Thinking outside the box | Sunday Observer

Thinking outside the box

5 February, 2023

Sri Lankans celebrated the 75th anniversary of their Independence from colonial powers yesterday, with the main ceremony at the Galle Face Green. It would have been inappropriate not to celebrate this landmark event as some quarters suggested, because this is the best time to inculcate a sense of belonging to the Motherland among people belonging to all communities and religious groups in a country yearning for peace and reconciliation.

Indeed, as President Ranil Wickremesinghe stated in his Independence Day message, the 75th Anniversary of Independence from colonial rule was observed during an extremely critical and challenging time in the country.

The country went through a socio-political upheaval last year that resulted in a leadership change amid an unprecedented economic crisis. “It is, indeed, a decisive moment. However, it presents an opportunity for us not only to review our strengths and gains as a Nation but also to rectify our errors and failures.”

Contrary to the recriminations of the pessimists, Sri Lanka has many strengths to its credit. We are a very resilient nation that bounced back from two Southern insurrections and one Northern insurrection, quite apart from the immensely destructive Boxing Day Tsunami of 2004. We have achieved Middle Income Country (MIC) status and our health and education indices are among the best in the world, sometimes on par with those of the developed world, thanks to free education and free healthcare. Our very diversity in terms of ethnicity and religion could be a major asset as we seek to move forward in the journey towards 2048, the Centenary of Independence.

Unfortunately, our failures too are legion. The biggest failure was failing to capitalise on our status as the second richest country in Asia in 1948 after Japan. The nationalisation program of the 1960s was an unmitigated disaster for the economy that drove capital out of the country. No action was taken to rein in corruption, which was rampant under almost every Government. And instead of uniting all Sri Lankans one under one national identity, our politicians on all sides sought to exploit the differences among communities and religious groups for their own political survival, which ultimately led to a war that pitted brother against brother. We are still trying to emerge from the embers of that war 13 long years after it ended, with extremist elements still striving to divide the communities.

One major factor that led to the current economic crisis is that as a nation, we have always lived beyond our means. We imported much more than we exported and our expenditure was way more than the income. Thus an economic crisis was imminent one way or the other. Alluding to this state of affairs, President Ranil Wickremesinghe, in his capacity as the Finance, Economic Stabilisation and National Policies Minister recently stated that the Government revenue for January 2023 was far below the monthly expenditure for January 2023. The same scenario could be repeated in the next few months of 2023 if we do not mend our ways.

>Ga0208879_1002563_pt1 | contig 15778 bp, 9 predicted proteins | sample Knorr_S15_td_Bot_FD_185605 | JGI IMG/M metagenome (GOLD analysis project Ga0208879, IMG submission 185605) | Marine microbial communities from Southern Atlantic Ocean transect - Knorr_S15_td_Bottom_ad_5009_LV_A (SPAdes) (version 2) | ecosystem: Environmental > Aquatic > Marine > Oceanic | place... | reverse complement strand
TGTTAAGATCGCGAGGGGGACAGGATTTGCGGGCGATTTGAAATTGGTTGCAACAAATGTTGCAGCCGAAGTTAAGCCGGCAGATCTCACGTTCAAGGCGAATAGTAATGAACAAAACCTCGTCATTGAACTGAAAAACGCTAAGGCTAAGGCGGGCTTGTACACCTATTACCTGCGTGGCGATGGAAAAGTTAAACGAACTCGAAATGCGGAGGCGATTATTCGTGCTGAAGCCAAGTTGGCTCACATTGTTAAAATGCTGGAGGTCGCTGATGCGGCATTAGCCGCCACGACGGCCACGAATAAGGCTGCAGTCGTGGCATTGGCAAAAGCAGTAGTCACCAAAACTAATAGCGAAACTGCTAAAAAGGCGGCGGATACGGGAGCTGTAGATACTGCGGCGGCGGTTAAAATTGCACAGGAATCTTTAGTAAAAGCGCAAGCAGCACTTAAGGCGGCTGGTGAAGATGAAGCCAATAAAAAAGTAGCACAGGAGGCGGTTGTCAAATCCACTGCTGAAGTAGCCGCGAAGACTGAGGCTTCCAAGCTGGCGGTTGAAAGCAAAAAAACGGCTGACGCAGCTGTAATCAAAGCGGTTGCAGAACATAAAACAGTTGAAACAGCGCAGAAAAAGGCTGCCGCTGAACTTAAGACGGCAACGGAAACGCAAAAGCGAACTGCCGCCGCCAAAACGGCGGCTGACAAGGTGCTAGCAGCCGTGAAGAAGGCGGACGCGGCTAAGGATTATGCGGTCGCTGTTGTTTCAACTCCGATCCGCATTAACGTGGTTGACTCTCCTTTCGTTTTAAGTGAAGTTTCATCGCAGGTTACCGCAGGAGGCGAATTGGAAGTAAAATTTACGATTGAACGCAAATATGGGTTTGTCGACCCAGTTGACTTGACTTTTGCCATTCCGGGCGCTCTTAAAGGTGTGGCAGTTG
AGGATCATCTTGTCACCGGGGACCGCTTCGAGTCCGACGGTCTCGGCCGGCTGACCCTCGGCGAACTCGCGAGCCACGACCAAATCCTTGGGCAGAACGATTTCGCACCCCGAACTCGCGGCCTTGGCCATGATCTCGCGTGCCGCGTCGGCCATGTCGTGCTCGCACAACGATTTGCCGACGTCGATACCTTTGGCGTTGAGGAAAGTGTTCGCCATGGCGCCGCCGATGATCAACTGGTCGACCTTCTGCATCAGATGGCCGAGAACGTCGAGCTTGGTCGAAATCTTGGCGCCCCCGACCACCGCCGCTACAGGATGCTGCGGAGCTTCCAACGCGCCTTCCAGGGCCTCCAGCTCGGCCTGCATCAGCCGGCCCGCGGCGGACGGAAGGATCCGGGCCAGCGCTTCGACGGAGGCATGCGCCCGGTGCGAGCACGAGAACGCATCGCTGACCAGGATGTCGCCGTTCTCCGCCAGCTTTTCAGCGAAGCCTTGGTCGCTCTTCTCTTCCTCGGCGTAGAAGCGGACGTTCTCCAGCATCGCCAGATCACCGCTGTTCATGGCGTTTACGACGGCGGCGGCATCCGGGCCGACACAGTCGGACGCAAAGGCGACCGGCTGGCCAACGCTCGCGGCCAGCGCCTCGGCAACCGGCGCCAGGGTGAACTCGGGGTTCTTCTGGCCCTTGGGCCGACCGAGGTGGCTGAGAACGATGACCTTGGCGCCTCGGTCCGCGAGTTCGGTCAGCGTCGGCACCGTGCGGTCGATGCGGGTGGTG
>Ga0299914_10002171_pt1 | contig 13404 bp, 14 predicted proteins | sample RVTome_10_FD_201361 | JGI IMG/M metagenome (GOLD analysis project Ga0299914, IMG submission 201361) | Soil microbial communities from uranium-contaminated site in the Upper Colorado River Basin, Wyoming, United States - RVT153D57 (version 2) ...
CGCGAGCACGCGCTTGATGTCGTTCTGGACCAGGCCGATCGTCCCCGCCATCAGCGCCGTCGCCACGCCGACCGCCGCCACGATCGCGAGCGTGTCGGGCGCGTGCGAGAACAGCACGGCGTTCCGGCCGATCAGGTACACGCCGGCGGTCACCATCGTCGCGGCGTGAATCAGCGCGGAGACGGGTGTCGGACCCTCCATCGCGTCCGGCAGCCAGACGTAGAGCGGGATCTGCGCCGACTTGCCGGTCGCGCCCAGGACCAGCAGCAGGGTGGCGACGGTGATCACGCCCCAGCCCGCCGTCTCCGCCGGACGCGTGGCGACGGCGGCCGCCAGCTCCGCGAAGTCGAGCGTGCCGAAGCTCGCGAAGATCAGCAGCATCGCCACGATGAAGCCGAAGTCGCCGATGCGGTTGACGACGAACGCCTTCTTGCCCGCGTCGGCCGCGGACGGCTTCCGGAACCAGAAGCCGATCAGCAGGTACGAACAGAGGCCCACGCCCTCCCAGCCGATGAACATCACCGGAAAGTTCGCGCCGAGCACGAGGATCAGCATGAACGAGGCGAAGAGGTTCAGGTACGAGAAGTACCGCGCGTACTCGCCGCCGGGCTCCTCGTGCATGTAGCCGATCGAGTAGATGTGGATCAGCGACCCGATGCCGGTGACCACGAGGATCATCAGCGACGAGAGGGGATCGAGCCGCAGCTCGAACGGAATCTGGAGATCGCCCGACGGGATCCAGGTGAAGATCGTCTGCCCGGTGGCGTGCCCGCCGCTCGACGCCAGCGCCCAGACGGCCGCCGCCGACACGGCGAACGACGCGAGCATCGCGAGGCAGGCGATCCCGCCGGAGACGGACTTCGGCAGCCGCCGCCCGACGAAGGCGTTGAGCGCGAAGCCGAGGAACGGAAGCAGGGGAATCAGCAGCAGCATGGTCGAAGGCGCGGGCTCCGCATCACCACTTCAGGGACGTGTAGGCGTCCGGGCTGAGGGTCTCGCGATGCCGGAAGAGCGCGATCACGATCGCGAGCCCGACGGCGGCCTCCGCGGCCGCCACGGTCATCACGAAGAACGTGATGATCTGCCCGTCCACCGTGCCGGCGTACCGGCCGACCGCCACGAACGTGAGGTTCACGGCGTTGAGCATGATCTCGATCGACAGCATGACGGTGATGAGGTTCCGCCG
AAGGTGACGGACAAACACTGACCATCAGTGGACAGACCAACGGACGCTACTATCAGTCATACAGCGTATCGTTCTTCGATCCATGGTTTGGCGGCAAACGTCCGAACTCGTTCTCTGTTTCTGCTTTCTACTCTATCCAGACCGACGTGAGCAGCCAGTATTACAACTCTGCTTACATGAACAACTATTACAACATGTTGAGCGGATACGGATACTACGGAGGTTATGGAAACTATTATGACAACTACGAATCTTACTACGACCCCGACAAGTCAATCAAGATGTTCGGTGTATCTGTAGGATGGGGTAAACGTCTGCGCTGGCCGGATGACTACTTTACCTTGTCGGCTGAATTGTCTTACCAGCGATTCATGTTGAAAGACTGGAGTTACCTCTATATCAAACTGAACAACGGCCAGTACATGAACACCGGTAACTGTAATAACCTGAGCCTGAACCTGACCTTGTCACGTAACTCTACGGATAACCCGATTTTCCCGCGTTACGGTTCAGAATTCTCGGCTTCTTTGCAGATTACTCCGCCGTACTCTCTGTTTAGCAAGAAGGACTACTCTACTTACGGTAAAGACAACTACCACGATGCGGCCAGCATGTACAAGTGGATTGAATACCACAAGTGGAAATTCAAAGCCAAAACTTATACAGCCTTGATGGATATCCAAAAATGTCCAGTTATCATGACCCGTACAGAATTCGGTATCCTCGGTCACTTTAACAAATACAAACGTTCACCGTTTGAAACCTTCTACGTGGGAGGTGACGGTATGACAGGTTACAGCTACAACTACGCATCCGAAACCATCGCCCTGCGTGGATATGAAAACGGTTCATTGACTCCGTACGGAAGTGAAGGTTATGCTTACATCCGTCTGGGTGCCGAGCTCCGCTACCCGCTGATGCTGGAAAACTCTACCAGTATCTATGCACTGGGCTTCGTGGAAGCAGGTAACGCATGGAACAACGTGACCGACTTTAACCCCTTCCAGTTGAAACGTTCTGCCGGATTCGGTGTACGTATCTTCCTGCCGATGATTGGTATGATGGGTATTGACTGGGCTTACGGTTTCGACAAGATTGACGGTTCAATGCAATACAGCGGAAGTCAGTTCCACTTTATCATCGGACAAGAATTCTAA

As a result, the President said that the General Treasury finds it challenging to meet all expenditures at this moment, except for the payments for salaries, pensions, welfare, pharmaceuticals and debt servicing. The President said that Government expenditure will have to be curtailed or further postponed at least until the planned revenue to be raised from the recent tax revisions is realised.

For the first time, Sri Lanka has a leader who explains the truth and the reality to the public. This is essential, for the public could be in for even more difficult times ahead as the country slowly recovers from the present economic malaise. It is better to take the public into confidence at this critical juncture rather than telling fairy tales to them.

Indeed, we cannot be truly independent – at least from a financial perspective - unless and until we extricate ourselves from this economic quagmire. To do that, we have to boost income levels and reduce expenditure. This could lead to some painful policies and decisions in the long run. Local agricultural and industrial production as well as exports have to be increased while reducing our reliance on imports. As a country that imports everything from paper pins to cars, the time has come to seriously think of import substitution. We cannot completely ban imports as we live in a world that runs on free trade and some products cannot be manufactured here in any case, but our scientists and economists must identify products that can be manufactured locally.

Pruning our huge annual fossil fuel bill (US$ 6 billion) alone will help save a substantial quantum of dollars. While the fuel queues are gone thanks to the QR code system, the underlying problem of securing foreign exchange for fuel purchases remains. This can be rectified by giving priority to renewable energy (primarily solar and wind) and electric vehicles. It is also noteworthy that Sri Lanka is exploring the possibility of building Small Modular Reactors (SMRs) with Russian assistance to add power to the national grid.

It is also time to think outside the box and give up certain archaic notions. For example, education has become a big business globally and Sri Lanka could lose out by not permitting full-fledged private universities that can attract overseas students. We just cannot afford to cling on to the belief that private universities are somehow inherently bad. Likewise, there is a dire need for a paradigm shift in all sectors to turn Sri Lanka into a developed nation by 2048.